This is one of my favourite temples in the Angkor Archaeological Park mainly because of its decoration, which I thought was absolutely wonderful only surpassed by that one of Banteay Srei. Moreover, restoration at this site has been fairly restrained and is mostly limited to “stabilisation” work, i.e. to keeping the various structures from falling apart. Wondering around Preah Khan gives the impression that it has been discovered only very recently, which makes up a lot of its charm.
Preah Khan was built on the site of Jayavarman VII’s victory over the invading Chams in 1191. Unusually the modern name, meaning “holy sword”, is derived from the meaning of the original—Nagara Jayasri (holy city of victory). The site may previously have been occupied by the royal palaces of Yasovarman II and Trbhuvanadityavarman. The temple’s foundation stele has provided considerable information about the history and administration of the site: the main image, of the bodhisattva Avalokitesvara in the form of the king’s father, was dedicated in 1191 (the king’s mother had earlier been commemorated in the same way at Ta Prohm). 430 other deities also had shrines on the site, each of which received an allotment of food, clothing, perfume and even mosquito nets; the wealth and treasure of this ruin includes gold, silver, gems, 112,300 pearls and a cow with gilded horns. The institution combined the roles of city, temple and Buddhist university: there were 97,840 attendants and servants, including 1000 dancers and 1000 teachers.
The temple of Ta Prohm was made famous by the 2001 Lara Croft: Tomb Raider movie starring Angelina Jolie and is, as mentioned above, one of the most popular temples in the Angkor Archaeological Park. Between 10am and 2pm there is a constant stream of tour buses arriving at its gates, disgorging vast amounts of tourists, most of which are armed with selfie-sticks. So it is best to arrive outside of these core hours. Nevertheless, with a lot of patience it is still possible to get pictures of the temple without people in the frame.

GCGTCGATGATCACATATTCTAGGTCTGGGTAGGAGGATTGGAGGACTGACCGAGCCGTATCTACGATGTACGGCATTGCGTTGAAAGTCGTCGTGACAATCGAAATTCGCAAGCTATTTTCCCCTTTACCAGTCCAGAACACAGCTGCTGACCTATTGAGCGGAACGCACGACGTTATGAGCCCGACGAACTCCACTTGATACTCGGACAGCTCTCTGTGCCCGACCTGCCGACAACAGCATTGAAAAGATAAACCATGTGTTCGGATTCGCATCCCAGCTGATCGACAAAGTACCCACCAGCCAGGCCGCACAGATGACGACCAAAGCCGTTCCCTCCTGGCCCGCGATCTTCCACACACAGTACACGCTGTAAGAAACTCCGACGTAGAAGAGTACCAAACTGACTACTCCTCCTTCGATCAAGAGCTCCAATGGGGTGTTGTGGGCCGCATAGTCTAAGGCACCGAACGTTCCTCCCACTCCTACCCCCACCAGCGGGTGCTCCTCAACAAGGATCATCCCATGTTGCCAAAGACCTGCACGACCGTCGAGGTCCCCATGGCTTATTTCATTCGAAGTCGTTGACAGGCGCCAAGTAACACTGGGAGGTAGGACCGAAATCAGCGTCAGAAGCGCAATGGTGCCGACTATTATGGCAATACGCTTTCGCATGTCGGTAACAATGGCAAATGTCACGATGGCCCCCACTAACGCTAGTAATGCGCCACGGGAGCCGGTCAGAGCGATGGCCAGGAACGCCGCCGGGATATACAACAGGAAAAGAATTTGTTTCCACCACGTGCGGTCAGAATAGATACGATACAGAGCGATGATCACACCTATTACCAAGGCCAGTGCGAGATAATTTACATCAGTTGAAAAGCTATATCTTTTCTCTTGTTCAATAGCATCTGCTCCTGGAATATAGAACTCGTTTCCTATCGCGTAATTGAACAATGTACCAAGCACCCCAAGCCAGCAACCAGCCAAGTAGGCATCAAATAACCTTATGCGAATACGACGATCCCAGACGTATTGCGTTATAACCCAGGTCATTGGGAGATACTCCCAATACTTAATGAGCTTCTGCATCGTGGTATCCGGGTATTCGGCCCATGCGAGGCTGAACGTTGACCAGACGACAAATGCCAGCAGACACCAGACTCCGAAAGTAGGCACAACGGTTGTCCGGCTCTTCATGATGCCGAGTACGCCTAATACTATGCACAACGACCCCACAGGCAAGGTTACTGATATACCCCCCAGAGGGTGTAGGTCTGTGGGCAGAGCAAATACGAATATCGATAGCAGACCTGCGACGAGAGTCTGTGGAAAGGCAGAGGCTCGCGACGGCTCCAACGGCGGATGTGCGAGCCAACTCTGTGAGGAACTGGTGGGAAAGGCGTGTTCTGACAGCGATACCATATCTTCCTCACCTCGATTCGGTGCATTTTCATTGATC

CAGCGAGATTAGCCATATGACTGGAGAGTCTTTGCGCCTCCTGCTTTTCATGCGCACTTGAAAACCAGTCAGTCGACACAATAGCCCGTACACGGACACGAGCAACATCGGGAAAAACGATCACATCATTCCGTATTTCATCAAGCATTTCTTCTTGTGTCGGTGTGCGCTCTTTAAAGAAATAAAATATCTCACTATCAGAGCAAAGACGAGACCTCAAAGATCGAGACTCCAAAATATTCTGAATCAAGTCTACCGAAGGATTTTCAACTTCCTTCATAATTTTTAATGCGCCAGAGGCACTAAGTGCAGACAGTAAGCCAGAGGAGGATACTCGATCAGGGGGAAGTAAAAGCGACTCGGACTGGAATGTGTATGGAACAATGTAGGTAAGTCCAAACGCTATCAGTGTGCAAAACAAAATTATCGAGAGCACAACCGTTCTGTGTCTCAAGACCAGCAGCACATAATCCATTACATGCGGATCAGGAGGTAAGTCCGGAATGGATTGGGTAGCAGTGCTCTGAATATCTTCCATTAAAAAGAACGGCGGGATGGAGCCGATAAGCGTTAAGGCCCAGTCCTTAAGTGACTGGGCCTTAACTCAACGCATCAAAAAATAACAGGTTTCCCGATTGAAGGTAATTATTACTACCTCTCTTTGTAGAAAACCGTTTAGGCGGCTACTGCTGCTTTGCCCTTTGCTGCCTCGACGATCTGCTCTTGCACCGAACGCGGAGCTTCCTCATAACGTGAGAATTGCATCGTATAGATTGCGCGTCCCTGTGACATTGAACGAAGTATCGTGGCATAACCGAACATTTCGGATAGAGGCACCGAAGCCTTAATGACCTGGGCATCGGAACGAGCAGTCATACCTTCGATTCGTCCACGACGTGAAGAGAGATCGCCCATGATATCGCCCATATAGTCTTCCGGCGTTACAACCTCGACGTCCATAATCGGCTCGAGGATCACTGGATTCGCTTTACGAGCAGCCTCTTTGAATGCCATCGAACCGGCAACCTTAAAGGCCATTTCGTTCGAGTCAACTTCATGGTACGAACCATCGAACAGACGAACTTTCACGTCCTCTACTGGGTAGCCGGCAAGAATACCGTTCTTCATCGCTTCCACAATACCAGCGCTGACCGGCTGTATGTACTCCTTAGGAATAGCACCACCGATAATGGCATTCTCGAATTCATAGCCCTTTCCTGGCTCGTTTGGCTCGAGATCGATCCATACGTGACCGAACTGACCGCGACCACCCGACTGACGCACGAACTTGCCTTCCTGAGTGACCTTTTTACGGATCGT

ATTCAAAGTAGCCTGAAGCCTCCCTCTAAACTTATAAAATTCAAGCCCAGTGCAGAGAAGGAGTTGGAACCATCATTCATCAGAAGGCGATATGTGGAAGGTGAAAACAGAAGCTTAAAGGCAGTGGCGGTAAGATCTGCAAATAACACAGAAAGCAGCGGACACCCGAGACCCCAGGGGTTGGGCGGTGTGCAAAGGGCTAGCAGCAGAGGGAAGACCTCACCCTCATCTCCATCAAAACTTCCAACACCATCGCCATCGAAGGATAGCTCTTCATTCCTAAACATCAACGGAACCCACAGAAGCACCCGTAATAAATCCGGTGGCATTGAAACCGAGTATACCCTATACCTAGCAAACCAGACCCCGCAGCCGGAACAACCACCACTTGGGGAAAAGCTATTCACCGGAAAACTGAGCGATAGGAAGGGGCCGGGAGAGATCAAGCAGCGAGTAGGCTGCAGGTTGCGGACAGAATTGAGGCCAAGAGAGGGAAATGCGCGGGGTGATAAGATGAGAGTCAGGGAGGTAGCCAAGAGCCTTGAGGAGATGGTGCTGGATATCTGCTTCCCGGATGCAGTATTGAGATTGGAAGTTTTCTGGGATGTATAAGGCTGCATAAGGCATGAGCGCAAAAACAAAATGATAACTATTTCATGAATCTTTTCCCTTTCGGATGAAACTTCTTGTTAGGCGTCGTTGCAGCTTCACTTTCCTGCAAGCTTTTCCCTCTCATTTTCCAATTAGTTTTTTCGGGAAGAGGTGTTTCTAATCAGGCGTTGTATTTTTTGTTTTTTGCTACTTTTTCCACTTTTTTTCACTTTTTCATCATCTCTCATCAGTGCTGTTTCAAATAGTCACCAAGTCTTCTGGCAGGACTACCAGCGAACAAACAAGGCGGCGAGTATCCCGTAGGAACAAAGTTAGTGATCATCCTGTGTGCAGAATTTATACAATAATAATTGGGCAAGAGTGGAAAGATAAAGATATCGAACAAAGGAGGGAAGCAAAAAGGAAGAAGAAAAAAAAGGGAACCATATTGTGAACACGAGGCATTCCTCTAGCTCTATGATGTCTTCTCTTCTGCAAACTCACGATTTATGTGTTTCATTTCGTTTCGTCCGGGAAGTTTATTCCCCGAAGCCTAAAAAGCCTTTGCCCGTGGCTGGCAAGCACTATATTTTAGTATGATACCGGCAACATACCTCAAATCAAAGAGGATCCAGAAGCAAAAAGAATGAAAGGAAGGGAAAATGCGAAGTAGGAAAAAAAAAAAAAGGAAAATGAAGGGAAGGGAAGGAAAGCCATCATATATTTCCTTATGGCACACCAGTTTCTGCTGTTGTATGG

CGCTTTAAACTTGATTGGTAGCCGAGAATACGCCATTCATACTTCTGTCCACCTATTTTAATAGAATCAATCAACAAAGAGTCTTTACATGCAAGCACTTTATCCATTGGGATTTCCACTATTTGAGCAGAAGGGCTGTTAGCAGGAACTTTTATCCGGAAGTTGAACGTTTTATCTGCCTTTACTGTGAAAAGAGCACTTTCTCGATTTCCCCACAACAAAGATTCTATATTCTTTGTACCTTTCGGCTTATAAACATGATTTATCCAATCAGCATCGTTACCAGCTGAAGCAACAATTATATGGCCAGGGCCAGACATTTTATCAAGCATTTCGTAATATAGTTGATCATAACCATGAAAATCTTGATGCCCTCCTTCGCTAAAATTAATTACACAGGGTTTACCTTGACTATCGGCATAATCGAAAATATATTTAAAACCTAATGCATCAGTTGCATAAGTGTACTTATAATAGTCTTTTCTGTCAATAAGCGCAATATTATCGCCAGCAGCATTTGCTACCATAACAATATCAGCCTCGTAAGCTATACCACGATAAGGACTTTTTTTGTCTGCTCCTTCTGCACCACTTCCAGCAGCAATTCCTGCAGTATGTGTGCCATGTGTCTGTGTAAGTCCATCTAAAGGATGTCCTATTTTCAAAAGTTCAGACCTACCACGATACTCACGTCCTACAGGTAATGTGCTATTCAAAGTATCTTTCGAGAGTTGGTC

Ta Prohm was built during the reign of Jayavarman VII, who reconquered the Khmer empire from the Cham invaders in the years 1177-1181. As the war with the Chams had caused great damage to the ancient capital of Angkor, Jayavarman VII embarked on a massive program of construction in order to restore his capital to its former glory. Build in 1186 and originally called Rajavihara (“Monastery of the Kings”) Ta Prohm was a Buddhist Temple dedicated to the mother of Jayavarman VII. Though the temple covers barely 2.5 acres, its walls and moat encompass 148 acres. According to a stele found on the site, 12,640 people lived within its walls, supported by a population of 79,365 who worked in nearby villages to provide food and supplies. The stele also notes that the temple amassed considerable riches, including gold, pearls and silks.
Jayavarman VII constructed Rajavihara in honour of his family. The temple’s main image, representing Prajnaparamita, the personification of wisdom, was modelled on the king’s mother. The northern and southern satellite temples in the third enclosure were dedicated to the king’s guru, Jayamangalartha and his elder brother respectively. As such, Ta Prohm formed a complementary pair with the temple monastery of Preah Khan , dedicated in 1191 A.D., the main image of which represented the Bodhisattva of compassion Lokesvara and was modelled on the king’s father. Expansions and additions to Ta Prohm continued as late as the rule of Srindravarman at the end of the 15th century.